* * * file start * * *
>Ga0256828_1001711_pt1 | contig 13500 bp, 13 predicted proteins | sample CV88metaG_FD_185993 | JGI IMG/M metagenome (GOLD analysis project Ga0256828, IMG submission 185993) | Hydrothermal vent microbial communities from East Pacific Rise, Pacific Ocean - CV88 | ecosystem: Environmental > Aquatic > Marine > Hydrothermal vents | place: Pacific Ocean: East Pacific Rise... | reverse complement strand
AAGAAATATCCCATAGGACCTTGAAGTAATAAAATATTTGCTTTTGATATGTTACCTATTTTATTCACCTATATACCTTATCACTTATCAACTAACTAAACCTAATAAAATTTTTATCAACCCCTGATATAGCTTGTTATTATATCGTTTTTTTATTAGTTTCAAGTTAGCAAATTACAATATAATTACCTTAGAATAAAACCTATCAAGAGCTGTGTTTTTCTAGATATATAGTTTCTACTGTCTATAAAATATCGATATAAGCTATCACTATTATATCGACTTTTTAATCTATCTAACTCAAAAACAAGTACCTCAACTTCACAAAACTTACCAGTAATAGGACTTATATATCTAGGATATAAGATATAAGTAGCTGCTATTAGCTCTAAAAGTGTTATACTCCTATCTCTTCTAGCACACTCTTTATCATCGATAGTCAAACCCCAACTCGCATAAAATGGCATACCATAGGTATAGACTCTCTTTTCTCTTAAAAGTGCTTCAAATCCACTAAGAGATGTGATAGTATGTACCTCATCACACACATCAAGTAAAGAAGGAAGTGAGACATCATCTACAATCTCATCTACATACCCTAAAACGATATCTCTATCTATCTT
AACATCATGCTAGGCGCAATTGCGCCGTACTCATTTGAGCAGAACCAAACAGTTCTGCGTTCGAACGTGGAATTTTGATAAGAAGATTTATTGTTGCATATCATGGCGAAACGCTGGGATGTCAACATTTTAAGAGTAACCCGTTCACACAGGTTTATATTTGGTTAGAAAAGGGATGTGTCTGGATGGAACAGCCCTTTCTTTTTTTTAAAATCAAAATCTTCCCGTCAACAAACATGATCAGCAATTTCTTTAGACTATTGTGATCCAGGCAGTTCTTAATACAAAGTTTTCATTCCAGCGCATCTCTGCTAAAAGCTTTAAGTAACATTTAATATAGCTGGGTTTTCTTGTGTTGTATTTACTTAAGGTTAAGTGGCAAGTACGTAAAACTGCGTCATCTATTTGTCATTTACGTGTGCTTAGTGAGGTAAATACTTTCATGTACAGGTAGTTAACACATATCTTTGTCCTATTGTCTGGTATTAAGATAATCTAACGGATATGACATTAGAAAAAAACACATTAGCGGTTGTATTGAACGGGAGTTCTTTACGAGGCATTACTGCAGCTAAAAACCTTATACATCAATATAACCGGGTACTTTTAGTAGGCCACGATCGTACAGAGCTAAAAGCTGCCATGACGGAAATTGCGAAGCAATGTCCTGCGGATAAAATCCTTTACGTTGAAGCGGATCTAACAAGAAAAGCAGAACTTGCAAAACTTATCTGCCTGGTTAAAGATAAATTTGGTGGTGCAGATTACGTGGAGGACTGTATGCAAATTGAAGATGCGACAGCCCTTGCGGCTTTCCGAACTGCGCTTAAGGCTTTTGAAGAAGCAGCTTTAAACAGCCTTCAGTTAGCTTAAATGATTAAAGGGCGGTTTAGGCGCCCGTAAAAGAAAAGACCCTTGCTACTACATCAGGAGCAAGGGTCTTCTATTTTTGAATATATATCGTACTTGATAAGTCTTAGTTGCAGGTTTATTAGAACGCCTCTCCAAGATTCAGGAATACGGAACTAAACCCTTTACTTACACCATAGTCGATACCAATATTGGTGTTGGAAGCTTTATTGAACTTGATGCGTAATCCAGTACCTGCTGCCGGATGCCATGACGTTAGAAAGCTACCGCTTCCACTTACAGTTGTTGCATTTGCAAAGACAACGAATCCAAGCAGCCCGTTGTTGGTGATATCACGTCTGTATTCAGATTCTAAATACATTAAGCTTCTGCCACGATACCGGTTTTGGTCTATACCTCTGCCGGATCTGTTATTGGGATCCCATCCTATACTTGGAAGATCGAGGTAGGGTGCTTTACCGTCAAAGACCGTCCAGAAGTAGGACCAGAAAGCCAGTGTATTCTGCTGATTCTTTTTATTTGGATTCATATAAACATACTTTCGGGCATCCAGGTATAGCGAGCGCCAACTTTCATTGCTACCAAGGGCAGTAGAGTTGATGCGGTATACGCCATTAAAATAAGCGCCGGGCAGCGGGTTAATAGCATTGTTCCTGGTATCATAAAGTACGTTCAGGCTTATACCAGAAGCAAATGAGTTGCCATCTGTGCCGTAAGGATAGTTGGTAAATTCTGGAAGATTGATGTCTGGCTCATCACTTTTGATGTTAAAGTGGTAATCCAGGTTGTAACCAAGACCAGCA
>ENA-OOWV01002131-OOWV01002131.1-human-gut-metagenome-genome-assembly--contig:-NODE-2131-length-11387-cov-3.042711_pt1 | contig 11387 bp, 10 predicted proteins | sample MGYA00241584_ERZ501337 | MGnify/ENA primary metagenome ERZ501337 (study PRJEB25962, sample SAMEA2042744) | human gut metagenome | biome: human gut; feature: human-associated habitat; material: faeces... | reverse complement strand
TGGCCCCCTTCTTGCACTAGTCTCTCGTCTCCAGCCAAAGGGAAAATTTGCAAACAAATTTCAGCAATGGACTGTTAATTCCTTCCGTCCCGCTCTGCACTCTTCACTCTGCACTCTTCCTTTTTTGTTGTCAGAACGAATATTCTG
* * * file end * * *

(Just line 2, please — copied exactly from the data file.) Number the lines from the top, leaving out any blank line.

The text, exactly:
AAGAAATATCCCATAGGACCTTGAAGTAATAAAATATTTGCTTTTGATATGTTACCTATTTTATTCACCTATATACCTTATCACTTATCAACTAACTAAACCTAATAAAATTTTTATCAACCCCTGATATAGCTTGTTATTATATCGTTTTTTTATTAGTTTCAAGTTAGCAAATTACAATATAATTACCTTAGAATAAAACCTATCAAGAGCTGTGTTTTTCTAGATATATAGTTTCTACTGTCTATAAAATATCGATATAAGCTATCACTATTATATCGACTTTTTAATCTATCTAACTCAAAAACAAGTACCTCAACTTCACAAAACTTACCAGTAATAGGACTTATATATCTAGGATATAAGATATAAGTAGCTGCTATTAGCTCTAAAAGTGTTATACTCCTATCTCTTCTAGCACACTCTTTATCATCGATAGTCAAACCCCAACTCGCATAAAATGGCATACCATAGGTATAGACTCTCTTTTCTCTTAAAAGTGCTTCAAATCCACTAAGAGATGTGATAGTATGTACCTCATCACACACATCAAGTAAAGAAGGAAGTGAGACATCATCTACAATCTCATCTACATACCCTAAAACGATATCTCTATCTATCTT